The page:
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Avian Infectious Bronchitis IB Disease

"عسى أن تكون علما ينتفع به"

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Avian Infectious Bronchitis IB Disease

  1. 1. Infectious Bronchitis Disease Overview
  2. 2. Plan of talk  Introduction  Etiology  Transmission  Economic importance  Pathogenesis  Clinical signs  Post mortem lesions  Diagnosis
  3. 3. Plan of talk  Introduction  Etiology  Transmission  Economic importance  Pathogenesis  Clinical signs  Post mortem lesions  Diagnosis
  4. 4. Introduction  Infectious Bronchitis (IB) is a viral disease affecting chickens of all ages worldwide.  Infectious Bronchitis virus (IBV) targets: Respiratory tract Urogenital tract.
  5. 5. Cont. … IBV mainly causes: Respiratory disease in the infected birds. Drops in egg production in layers and breeders. False layers. Kidney damage can also occur.
  6. 6. IB … First Recognized United States of America in the 1930s  An acute respiratory disease mainly of young chickens.  A viral etiology was established, and the agent was termed avian infectious bronchitis virus (IBV).
  7. 7. IB … Different Forms IB occurs world-wide and assumes a variety of clinical forms: 1. Infection of respiratory tract. 2. Infection of the oviduct of: 1. Immature birds, leading to permanent damage. 2. Laying hens, leading to: 1. Cessation of egg-laying, sudden drop in egg production. 2. Production of thin-walled and misshapen shells with loss of shell pigmentation.
  8. 8. Cont. … 3. Infection of the urinary system  IB can be nephropathogenic causing acute nephritis and urolithiasis (Cavanagh & Gelb, 2008).  After apparent recovery, chronic nephritis can lead to death at a later time.  IBV has also been reported to produce disease of the proventriculus (Yu et al., 2001).
  9. 9. IB … Host Affinity  IB affects chickens of all ages.  They are the only species reported to be naturally affected.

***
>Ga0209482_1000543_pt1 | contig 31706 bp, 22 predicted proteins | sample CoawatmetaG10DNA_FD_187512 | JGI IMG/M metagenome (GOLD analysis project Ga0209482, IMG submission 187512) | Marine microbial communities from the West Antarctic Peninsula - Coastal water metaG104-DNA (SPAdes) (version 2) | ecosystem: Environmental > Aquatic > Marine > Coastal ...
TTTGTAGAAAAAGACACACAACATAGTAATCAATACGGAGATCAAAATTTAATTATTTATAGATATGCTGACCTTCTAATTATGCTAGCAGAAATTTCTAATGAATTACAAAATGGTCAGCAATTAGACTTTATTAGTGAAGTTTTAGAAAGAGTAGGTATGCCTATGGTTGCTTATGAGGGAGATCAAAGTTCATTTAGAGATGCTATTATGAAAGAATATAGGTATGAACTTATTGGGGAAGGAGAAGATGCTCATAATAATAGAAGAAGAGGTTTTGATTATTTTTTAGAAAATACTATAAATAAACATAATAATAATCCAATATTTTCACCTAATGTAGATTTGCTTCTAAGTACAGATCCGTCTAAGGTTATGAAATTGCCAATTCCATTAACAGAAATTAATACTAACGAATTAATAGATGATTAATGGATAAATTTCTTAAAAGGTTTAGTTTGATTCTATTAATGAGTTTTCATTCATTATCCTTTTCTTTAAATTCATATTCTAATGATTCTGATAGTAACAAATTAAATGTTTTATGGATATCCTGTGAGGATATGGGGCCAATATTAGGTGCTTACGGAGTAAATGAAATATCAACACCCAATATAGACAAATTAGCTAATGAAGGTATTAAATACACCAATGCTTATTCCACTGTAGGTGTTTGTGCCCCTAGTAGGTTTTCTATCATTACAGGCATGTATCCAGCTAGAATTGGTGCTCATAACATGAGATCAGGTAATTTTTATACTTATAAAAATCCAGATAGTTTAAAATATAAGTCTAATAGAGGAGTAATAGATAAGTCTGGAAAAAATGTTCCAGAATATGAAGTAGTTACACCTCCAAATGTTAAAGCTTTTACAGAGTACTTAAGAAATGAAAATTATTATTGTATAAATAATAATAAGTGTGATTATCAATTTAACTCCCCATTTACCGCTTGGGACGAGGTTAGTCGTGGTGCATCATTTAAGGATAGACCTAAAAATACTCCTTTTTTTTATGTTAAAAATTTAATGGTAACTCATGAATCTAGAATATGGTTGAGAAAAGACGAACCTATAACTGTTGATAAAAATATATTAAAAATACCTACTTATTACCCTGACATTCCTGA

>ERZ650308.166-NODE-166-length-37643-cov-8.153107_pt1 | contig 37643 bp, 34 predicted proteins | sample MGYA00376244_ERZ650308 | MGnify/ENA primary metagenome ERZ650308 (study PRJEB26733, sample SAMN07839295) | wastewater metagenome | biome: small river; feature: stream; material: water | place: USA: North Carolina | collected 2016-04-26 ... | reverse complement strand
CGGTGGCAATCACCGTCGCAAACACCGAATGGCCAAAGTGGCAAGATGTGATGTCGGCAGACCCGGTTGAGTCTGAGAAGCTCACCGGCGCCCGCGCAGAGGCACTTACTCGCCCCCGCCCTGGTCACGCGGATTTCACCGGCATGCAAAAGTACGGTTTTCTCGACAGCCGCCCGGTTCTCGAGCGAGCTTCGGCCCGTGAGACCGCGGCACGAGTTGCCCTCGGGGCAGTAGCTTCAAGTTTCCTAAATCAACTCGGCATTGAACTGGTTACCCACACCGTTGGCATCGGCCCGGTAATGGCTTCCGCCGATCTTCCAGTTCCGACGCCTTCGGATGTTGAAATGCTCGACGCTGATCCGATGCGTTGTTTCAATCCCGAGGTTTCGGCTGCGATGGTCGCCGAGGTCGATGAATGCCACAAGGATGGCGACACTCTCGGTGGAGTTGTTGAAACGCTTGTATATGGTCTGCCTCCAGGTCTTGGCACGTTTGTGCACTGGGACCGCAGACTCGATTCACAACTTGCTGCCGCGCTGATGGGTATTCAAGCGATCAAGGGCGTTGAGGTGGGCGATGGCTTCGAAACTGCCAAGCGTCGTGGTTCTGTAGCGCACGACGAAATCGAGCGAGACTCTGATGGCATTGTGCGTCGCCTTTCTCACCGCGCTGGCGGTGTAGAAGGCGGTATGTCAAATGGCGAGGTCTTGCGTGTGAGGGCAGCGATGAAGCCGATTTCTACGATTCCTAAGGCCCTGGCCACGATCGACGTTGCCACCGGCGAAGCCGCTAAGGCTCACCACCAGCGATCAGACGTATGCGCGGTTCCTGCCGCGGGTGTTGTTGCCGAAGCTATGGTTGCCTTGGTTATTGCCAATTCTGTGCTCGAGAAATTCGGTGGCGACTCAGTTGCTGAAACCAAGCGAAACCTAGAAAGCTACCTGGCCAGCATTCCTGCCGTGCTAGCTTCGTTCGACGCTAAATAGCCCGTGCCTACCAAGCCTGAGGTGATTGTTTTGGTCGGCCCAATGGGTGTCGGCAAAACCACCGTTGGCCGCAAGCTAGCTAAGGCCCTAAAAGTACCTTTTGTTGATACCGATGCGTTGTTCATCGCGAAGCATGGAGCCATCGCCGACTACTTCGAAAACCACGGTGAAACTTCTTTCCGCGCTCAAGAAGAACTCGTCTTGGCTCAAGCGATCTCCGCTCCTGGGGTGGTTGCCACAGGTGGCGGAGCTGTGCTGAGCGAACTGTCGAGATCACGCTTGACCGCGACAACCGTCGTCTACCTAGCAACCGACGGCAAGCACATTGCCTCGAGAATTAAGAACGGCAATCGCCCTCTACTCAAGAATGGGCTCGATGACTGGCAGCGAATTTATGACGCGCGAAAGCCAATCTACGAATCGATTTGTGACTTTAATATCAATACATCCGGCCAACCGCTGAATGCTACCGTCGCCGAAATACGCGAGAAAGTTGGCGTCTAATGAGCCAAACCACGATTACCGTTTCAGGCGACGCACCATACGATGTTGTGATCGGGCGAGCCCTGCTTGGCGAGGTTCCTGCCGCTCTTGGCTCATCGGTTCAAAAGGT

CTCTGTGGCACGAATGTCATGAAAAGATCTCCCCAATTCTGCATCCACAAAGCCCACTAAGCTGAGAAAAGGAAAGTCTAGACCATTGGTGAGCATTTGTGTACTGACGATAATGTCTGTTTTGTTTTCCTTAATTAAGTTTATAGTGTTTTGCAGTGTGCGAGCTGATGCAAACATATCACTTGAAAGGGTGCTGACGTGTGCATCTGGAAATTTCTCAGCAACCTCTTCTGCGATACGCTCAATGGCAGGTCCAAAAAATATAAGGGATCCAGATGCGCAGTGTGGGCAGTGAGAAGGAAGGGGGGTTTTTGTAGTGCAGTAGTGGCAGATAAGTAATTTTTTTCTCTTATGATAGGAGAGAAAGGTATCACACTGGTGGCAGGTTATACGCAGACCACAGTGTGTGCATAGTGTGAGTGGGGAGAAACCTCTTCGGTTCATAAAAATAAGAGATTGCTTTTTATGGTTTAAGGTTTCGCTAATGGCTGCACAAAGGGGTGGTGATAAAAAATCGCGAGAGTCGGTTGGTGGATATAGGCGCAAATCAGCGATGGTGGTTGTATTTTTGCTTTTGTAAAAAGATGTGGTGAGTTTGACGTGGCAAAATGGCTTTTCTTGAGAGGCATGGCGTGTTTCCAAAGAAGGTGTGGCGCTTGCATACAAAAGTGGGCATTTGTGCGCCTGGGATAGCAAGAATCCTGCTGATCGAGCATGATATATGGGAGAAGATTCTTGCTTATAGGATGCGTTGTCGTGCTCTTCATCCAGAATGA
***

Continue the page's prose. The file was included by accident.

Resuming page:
10. 10. IB … Virus Shedding Vaccine and field strains of IBV may persist in the caecal tonsils of the intestinal tract and be excreted in faeces for weeks or longer in clinically normal chickens (Alexander et al., 1978).
  11. 11. Plan of talk  Introduction  Etiology  Transmission  Economic importance  Pathogenesis  Clinical signs  Post mortem lesions  Diagnosis
  12. 12. Etiology The Infectious Bronchitis Virus
  13. 13. Plan of talk  Introduction  Etiology  Transmission  Economic importance  Pathogenesis  Clinical signs  Post mortem lesions  Diagnosis
  14. 14. Transmission  IB is highly contagious.  The incubation period is relatively short, 18 - 36 hours.  Disease spreading through an entire flock within one or two days.
  15. 15. Horizontal Transmission The IB virus spreads horizontally by: 1. Aerosol transmission (sneezing) 2. Contaminated organic material, drinking water and equipment.
  16. 16. Vertical Transmission  Vertical transmission (from the hen to their progeny through the egg) has not been shown to be important.  However, surface contamination of eggs with the IB virus is a possible way by which the virus can be spread in hatcheries or egg packing stations.
  17. 17. Plan of talk  Introduction  Etiology  Transmission  Economic importance  Pathogenesis  Clinical signs  Post mortem lesions  Diagnosis
  18. 18. Broilers 1. Poor food conversion rate. 2. Reduced weight gain. 3. Predisposing factor for secondary infections.
  19. 19. Future Layers and Breeders When birds are infected in the first few days of life with a very virulent IB virus: 1. Permanent damage in the oviduct may occur. These birds may mature like normal hens but produce no eggs. These so-called false layers have in the meantime consumed their full share of the investment in food and housing without any return.
  20. 20. Layers  Drops in production.  Poor quality eggs.  Production often does not return to pre-infection levels.
  21. 21. Breeders The hatchability rate may also be negatively affected.